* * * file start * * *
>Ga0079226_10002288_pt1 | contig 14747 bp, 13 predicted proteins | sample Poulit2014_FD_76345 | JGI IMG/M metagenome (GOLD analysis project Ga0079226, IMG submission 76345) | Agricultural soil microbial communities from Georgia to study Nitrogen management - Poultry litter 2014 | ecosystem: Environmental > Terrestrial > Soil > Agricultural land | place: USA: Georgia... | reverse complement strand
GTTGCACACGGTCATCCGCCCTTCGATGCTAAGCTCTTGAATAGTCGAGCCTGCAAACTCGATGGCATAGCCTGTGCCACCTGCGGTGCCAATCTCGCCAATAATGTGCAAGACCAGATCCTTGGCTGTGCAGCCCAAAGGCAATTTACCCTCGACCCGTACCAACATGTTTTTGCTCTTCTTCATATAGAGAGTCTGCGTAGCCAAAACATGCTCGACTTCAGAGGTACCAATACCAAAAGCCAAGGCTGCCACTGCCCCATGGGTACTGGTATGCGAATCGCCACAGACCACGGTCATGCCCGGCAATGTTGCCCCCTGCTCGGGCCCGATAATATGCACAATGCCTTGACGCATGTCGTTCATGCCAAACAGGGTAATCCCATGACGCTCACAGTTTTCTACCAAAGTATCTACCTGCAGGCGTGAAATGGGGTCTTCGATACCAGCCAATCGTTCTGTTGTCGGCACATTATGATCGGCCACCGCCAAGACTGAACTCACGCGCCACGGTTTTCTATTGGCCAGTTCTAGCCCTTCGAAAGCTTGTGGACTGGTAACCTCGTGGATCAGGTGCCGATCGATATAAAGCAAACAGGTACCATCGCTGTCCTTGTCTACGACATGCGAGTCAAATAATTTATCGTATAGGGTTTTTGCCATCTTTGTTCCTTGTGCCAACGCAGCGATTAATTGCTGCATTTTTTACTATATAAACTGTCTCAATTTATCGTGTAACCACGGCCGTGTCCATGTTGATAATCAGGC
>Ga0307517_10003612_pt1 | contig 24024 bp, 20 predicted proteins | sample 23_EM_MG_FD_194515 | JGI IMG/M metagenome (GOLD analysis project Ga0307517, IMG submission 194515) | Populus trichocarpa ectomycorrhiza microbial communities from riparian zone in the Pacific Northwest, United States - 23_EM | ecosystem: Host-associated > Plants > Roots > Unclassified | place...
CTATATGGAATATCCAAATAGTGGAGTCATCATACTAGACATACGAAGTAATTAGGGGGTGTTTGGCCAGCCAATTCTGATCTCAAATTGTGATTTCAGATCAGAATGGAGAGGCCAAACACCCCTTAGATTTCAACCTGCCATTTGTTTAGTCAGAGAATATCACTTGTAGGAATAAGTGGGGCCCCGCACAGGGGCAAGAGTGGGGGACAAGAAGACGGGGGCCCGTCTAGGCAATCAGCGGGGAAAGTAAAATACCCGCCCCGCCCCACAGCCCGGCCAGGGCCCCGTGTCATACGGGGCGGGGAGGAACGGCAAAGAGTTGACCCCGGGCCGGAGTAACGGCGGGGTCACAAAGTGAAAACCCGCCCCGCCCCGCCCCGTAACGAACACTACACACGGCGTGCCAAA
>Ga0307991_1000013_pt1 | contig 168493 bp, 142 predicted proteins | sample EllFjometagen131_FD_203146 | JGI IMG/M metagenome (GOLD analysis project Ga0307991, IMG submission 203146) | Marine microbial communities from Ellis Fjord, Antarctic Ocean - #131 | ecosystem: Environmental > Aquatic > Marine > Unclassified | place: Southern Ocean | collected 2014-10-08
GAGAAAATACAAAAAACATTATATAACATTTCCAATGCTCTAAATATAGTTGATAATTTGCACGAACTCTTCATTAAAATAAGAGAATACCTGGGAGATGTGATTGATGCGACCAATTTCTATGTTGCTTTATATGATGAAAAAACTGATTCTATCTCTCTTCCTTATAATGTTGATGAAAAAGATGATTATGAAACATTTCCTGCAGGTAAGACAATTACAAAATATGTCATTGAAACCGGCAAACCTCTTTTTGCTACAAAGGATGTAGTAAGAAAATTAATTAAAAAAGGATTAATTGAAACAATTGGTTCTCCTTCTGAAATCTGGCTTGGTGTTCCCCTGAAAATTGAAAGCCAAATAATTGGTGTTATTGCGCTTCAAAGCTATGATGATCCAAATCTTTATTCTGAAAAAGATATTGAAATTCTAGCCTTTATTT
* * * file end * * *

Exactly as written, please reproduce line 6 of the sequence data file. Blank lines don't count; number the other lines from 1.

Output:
GAGAAAATACAAAAAACATTATATAACATTTCCAATGCTCTAAATATAGTTGATAATTTGCACGAACTCTTCATTAAAATAAGAGAATACCTGGGAGATGTGATTGATGCGACCAATTTCTATGTTGCTTTATATGATGAAAAAACTGATTCTATCTCTCTTCCTTATAATGTTGATGAAAAAGATGATTATGAAACATTTCCTGCAGGTAAGACAATTACAAAATATGTCATTGAAACCGGCAAACCTCTTTTTGCTACAAAGGATGTAGTAAGAAAATTAATTAAAAAAGGATTAATTGAAACAATTGGTTCTCCTTCTGAAATCTGGCTTGGTGTTCCCCTGAAAATTGAAAGCCAAATAATTGGTGTTATTGCGCTTCAAAGCTATGATGATCCAAATCTTTATTCTGAAAAAGATATTGAAATTCTAGCCTTTATTT